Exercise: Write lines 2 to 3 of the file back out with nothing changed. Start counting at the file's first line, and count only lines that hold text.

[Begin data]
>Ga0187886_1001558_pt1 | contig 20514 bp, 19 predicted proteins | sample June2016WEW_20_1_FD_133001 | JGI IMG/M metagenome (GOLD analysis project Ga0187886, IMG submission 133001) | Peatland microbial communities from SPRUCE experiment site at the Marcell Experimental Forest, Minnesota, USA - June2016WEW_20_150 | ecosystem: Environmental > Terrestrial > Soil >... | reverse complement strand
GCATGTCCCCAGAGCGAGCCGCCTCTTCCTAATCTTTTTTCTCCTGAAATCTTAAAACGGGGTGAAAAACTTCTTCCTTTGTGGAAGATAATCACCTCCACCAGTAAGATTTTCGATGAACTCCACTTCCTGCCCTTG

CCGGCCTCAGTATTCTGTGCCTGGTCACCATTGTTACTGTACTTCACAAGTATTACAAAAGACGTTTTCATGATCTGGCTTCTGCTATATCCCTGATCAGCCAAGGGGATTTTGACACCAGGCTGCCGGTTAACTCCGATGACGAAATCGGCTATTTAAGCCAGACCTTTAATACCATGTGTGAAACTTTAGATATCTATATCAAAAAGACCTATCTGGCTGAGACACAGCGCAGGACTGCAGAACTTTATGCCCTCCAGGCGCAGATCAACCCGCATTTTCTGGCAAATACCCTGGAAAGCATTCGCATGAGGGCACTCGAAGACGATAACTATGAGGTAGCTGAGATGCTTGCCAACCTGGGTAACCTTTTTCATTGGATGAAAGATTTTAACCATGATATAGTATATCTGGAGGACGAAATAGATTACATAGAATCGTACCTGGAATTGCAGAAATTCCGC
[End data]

GCATGTCCCCAGAGCGAGCCGCCTCTTCCTAATCTTTTTTCTCCTGAAATCTTAAAACGGGGTGAAAAACTTCTTCCTTTGTGGAAGATAATCACCTCCACCAGTAAGATTTTCGATGAACTCCACTTCCTGCCCTTG

CCGGCCTCAGTATTCTGTGCCTGGTCACCATTGTTACTGTACTTCACAAGTATTACAAAAGACGTTTTCATGATCTGGCTTCTGCTATATCCCTGATCAGCCAAGGGGATTTTGACACCAGGCTGCCGGTTAACTCCGATGACGAAATCGGCTATTTAAGCCAGACCTTTAATACCATGTGTGAAACTTTAGATATCTATATCAAAAAGACCTATCTGGCTGAGACACAGCGCAGGACTGCAGAACTTTATGCCCTCCAGGCGCAGATCAACCCGCATTTTCTGGCAAATACCCTGGAAAGCATTCGCATGAGGGCACTCGAAGACGATAACTATGAGGTAGCTGAGATGCTTGCCAACCTGGGTAACCTTTTTCATTGGATGAAAGATTTTAACCATGATATAGTATATCTGGAGGACGAAATAGATTACATAGAATCGTACCTGGAATTGCAGAAATTCCGC